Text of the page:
DENVER -- Some awards are no surprise. After a Rawlings Gold Glove Award, a Fielding Bible Award, a Silver Slugger Award and a Sporting News National League All-Star selection, add another honor for Rockies shortstop Troy Tulowitzki -- MLB.com's Rockies Player of the Year.
Sometimes awards recognize a player whose consistency is a beacon for a team during a rough season. That's why right-handed reliever Rafael Betancourt has been chosen as MLB.com's Rockies Pitcher of the Year.
Then again, there are honors that one doesn't see coming.
Awards were far from anyone's mind when the Rockies sent center fielder Dexter Fowler down to Triple-A Colorado Springs in June. But Fowler ended the year with career highs in batting average and on-base percentage, and earned the MLB.com Rockies Breakout Player of the Year award.
MLB.com writers and editors have selected awards in the three categories -- Player, Pitcher and Breakout Player -- for each of the 30 teams.
Since entering the Majors late in the 2006 season, Tulowitzki has emerged as the preeminent two-way shortstop in the game. He has earned Gold Glove and Silver Slugger awards each of the past two seasons, and has been invited to the All-Star Game each of those years.
Betancourt, a key member of the Rockies' bullpen since being acquired from the Indians in 2009, went 2-0 with eight saves (after becoming the closer in August) and 22 holds. While his isn't a household name because he has spent most of his career as a setup man, he leads all relievers in the Majors in walk-to-strikeout ratio since the Rockies acquired him from the Indians on July 31, 2009.
If Fowler continues to perform the way he finished the 2011 season, he could play a huge role in improving the club in 2012.
Fowler, 25, began his fourth season with the club as the starting center fielder. But before suffering a midsection injury in early June, Fowler hit just .233 and struck out a whopping 66 times in 247 at-bats. The Rockies sent Fowler to Triple-A before he recovered from the injury, and he didn't play again for the Rockies until July 15.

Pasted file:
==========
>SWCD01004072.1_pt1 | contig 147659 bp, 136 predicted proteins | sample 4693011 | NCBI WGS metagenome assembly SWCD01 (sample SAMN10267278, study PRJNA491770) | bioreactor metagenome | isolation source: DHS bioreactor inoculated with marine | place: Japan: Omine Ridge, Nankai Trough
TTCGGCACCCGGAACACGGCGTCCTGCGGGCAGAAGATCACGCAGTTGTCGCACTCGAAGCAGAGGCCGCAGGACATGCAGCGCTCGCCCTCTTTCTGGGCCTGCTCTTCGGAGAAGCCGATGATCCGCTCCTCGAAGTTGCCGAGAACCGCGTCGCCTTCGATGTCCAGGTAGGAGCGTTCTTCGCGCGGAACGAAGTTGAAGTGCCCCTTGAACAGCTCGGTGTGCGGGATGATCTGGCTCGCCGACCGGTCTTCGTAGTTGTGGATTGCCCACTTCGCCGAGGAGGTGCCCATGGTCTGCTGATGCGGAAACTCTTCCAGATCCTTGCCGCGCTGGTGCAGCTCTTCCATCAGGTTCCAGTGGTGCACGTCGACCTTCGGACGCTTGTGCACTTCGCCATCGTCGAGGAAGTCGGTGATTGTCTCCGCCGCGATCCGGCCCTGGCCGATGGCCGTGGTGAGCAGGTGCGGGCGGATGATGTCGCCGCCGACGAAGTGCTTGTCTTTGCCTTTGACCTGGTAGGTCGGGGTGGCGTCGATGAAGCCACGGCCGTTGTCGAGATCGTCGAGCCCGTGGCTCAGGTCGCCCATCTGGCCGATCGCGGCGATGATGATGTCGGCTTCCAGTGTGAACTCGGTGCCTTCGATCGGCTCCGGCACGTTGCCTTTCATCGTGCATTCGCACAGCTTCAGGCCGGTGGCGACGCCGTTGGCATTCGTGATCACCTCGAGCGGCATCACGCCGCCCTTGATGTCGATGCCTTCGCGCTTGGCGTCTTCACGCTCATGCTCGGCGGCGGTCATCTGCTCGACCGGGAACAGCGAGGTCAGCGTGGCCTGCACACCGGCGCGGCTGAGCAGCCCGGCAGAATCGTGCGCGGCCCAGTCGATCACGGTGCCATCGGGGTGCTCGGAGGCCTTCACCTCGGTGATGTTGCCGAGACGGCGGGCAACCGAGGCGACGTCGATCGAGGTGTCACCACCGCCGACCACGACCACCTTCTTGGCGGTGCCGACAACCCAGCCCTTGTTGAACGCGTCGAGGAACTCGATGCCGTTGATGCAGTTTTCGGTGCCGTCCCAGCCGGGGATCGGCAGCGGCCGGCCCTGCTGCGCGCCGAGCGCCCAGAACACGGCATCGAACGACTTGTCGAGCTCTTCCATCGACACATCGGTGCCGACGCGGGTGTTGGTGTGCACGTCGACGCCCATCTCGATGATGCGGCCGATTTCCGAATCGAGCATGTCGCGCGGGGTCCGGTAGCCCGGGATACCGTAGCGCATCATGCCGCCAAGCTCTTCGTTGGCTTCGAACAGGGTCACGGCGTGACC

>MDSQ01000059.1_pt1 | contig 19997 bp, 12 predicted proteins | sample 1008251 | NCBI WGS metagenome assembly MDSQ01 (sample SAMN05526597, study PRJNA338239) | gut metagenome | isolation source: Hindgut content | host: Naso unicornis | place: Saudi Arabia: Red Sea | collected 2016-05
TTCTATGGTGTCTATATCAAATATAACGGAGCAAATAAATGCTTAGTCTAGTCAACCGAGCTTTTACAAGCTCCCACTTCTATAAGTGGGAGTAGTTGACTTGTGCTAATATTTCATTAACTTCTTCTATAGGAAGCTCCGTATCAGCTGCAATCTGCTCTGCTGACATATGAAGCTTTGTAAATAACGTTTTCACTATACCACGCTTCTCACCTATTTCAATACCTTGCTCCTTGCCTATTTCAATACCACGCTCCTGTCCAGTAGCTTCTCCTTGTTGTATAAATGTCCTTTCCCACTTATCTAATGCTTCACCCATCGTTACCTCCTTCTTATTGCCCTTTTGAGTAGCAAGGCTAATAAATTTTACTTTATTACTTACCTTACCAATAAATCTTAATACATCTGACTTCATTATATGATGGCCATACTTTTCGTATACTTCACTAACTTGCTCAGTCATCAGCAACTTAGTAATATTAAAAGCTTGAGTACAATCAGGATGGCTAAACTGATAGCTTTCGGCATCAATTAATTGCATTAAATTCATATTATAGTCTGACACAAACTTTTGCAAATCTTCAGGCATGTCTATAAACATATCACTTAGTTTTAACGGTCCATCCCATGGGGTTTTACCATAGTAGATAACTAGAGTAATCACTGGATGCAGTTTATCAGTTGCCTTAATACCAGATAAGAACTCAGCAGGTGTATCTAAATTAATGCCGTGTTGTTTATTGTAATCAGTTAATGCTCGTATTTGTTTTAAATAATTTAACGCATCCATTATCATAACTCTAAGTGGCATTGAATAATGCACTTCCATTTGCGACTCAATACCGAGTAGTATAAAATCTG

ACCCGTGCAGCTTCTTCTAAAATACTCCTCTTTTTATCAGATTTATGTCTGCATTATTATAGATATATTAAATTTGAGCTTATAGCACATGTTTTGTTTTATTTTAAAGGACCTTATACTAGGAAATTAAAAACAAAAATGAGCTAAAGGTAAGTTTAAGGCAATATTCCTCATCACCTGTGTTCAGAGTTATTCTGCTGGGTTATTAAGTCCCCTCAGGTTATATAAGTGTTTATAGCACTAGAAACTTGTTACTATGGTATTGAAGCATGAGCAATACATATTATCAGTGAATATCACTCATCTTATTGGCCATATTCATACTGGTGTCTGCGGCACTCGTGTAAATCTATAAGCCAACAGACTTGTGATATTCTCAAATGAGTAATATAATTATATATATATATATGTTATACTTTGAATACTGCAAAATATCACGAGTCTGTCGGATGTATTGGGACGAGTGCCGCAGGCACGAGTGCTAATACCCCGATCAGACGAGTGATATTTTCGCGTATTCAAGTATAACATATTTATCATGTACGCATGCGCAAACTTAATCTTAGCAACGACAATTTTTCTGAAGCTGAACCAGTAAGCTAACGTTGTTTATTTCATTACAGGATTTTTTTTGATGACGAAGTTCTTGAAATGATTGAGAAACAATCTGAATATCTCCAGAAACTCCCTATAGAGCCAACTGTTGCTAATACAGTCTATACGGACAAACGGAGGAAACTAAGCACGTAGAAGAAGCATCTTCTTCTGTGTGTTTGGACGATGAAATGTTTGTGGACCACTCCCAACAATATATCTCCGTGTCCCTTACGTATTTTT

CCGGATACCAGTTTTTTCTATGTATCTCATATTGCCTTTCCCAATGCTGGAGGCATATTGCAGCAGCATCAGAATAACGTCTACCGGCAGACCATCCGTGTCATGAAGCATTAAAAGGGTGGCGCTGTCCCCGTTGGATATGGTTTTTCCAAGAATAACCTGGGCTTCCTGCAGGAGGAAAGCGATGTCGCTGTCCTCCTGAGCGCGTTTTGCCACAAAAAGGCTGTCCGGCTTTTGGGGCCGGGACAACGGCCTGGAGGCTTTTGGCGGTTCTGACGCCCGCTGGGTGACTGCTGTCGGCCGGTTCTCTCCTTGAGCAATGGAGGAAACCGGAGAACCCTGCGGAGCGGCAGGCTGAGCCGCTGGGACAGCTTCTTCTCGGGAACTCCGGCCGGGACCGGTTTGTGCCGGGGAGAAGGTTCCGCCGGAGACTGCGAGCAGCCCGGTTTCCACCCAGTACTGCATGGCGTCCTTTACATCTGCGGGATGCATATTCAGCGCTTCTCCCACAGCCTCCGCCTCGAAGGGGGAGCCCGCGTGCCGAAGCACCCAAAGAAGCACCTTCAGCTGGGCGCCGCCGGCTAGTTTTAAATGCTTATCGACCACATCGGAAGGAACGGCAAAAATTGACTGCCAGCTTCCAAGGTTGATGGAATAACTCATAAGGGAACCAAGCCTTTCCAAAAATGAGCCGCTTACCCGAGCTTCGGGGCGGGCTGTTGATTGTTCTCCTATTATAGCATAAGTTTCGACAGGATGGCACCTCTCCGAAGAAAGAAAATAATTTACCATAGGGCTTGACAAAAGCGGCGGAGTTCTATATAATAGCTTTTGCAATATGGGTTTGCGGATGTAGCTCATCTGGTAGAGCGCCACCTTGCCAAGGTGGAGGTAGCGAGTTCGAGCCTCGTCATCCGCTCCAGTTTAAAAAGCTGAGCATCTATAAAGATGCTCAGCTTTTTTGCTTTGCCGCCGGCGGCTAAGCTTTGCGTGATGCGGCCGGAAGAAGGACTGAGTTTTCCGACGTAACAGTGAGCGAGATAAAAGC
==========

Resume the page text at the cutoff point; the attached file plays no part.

Shortly after returning, the switch-hitting Fowler added a leg kick from the left side of the plate -- where many of the bad swings had occurred -- and found his timing. For the rest of the year, Fowler hit .288 and compiled a .381 on-base percentage. He finished the season at .266 with a .363 on-base percentage and a career-high 15 triples. His 10 triples after the break led the Majors. The kick also happened to work for him from the right side.
The pattern has been the same the past two years -- early struggles followed by a demotion, and then a strong finish. However, by making a key physical adjustment, Fowler might be in better position to carry his finish to 2011 into next season.
"I'll try to pick up where I left off," Fowler said late in the season. "I have a good foundation, and I'll try to pick up from there."
Interestingly, Fowler, who has always had tremendous speed but had not matured physically before arriving to the Majors, arrived at Spring Training with a better balance of speed and muscle. Teammates saw him and predicted that he could turn into one of the game's stars.
But the strikeouts piled up early, and the confidence waned. When his playing time became inconsistent, the demotion became inevitable.
"I just got into my own head," Fowler said. "I just needed to clear my mind. Confidence is big, and it had started wavering a little bit. I don't know why. That's baseball.
"Consistency is key. You always want to be in there all the time. But at the same time, if you're not performing, then you shouldn't be in there."
Fowler held onto his stroke even as the team fell out of contention. His next challenge will be to produce early, maintain and help the club contend. At no point did Fowler's defense suffer. A consistent offensive season could give him the name recognition that shouldn't, but often does, come into play when it comes to voting for a Gold Glove.
"That's what I'm striving to do," Fowler said. "I want to help the team in any way I can. All the awards and accolades just add to it."
The 2011 season was a big one for awards among the Rockies' Minor League system. The Modesto Nuts earned California League Organization of the Year honors for the second straight year after setting an attendance record -- and selling out a club-record 14 games -- for the fifth straight season. Mike Gorrasi, the Nuts' vice president and general manager, was named California League Executive of the Year, also for the second straight year.
And Modesto did pretty well on the field, too. Kent Matthes was named the California League Most Valuable Player after hitting .334 with 23 home runs and 95 RBIs in 93 games, and Nuts right-hander Chad Bettis earned California League Pitcher of the Year honors after going 12-5 with a 3.34 ERA.
Additionally, left-handed pitcher Edwar Cabrera, who pitched at Asheville and Modesto, earned the Rockies' Doug Million Award (which recognizes the organization's most outstanding Minor League performer). Modesto third baseman Nolan Arenado was named Rockies Minor League Player of the Year, Bettis was named Rockies Minor League Pitcher of the Year and Matthes was named Modesto Player of the Year.
Other Rockies players of the year are relief pitcher Jim Miller at Triple-A Colorado Springs, outfielder Tim Wheeler at Double-A Tulsa, outfielder Rafael Ortega at Asheville, right-handed pitcher Christian Bergman at Class-A Tri-City and shortstop Sam Mende at Rookie-level Casper.